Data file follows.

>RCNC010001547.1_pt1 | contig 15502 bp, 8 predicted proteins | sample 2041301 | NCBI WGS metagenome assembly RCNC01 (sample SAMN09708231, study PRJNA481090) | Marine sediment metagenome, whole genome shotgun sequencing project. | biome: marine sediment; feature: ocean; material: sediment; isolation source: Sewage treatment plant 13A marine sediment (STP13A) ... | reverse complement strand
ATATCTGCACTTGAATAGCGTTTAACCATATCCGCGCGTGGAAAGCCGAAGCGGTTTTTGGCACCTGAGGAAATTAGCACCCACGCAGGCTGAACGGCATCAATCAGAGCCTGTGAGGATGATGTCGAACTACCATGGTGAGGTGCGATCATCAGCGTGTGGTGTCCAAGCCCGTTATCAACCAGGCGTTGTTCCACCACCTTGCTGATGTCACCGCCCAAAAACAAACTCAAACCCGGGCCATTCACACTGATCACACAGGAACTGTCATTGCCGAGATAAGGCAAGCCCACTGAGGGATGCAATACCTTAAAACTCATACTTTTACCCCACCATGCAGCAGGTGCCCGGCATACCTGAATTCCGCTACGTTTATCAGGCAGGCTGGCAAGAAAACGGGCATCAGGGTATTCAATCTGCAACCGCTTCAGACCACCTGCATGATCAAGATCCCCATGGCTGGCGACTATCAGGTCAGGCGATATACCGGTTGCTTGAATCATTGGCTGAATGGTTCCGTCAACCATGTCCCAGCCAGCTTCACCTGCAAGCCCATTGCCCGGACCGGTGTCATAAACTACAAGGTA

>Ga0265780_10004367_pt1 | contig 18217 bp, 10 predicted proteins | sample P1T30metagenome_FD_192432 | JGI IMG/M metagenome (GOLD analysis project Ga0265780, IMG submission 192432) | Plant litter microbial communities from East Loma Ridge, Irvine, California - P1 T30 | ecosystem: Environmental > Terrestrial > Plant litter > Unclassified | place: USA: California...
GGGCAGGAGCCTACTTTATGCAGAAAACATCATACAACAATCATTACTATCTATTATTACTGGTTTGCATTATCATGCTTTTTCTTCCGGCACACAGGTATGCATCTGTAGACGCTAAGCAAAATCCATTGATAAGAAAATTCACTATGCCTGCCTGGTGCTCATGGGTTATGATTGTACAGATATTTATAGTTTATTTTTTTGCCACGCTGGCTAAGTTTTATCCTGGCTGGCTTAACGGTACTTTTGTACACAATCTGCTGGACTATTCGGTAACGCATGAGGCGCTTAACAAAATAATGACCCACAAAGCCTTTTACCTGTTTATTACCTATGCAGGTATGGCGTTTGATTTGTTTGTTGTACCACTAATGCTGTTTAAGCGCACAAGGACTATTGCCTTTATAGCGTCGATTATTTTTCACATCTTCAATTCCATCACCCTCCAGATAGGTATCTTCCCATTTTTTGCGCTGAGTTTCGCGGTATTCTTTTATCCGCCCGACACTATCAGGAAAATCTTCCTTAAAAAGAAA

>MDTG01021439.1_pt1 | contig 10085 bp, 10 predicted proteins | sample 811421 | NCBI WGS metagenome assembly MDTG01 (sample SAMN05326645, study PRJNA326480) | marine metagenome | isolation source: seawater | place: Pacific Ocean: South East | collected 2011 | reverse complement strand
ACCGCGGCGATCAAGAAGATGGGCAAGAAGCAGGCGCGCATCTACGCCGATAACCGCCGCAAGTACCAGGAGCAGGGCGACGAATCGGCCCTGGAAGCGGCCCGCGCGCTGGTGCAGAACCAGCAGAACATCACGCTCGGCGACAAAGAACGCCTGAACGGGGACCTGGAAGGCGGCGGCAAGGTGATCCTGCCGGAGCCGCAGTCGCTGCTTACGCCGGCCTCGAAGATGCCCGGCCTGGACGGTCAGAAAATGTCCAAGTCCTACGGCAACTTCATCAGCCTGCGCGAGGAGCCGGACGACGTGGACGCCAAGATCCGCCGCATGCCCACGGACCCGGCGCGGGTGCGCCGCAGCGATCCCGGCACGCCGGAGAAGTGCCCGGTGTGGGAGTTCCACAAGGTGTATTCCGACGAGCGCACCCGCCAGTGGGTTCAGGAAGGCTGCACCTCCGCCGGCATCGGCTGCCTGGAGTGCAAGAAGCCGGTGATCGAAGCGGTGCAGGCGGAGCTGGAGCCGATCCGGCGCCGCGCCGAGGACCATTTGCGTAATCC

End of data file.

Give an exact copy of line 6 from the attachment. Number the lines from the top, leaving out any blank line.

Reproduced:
ACCGCGGCGATCAAGAAGATGGGCAAGAAGCAGGCGCGCATCTACGCCGATAACCGCCGCAAGTACCAGGAGCAGGGCGACGAATCGGCCCTGGAAGCGGCCCGCGCGCTGGTGCAGAACCAGCAGAACATCACGCTCGGCGACAAAGAACGCCTGAACGGGGACCTGGAAGGCGGCGGCAAGGTGATCCTGCCGGAGCCGCAGTCGCTGCTTACGCCGGCCTCGAAGATGCCCGGCCTGGACGGTCAGAAAATGTCCAAGTCCTACGGCAACTTCATCAGCCTGCGCGAGGAGCCGGACGACGTGGACGCCAAGATCCGCCGCATGCCCACGGACCCGGCGCGGGTGCGCCGCAGCGATCCCGGCACGCCGGAGAAGTGCCCGGTGTGGGAGTTCCACAAGGTGTATTCCGACGAGCGCACCCGCCAGTGGGTTCAGGAAGGCTGCACCTCCGCCGGCATCGGCTGCCTGGAGTGCAAGAAGCCGGTGATCGAAGCGGTGCAGGCGGAGCTGGAGCCGATCCGGCGCCGCGCCGAGGACCATTTGCGTAATCC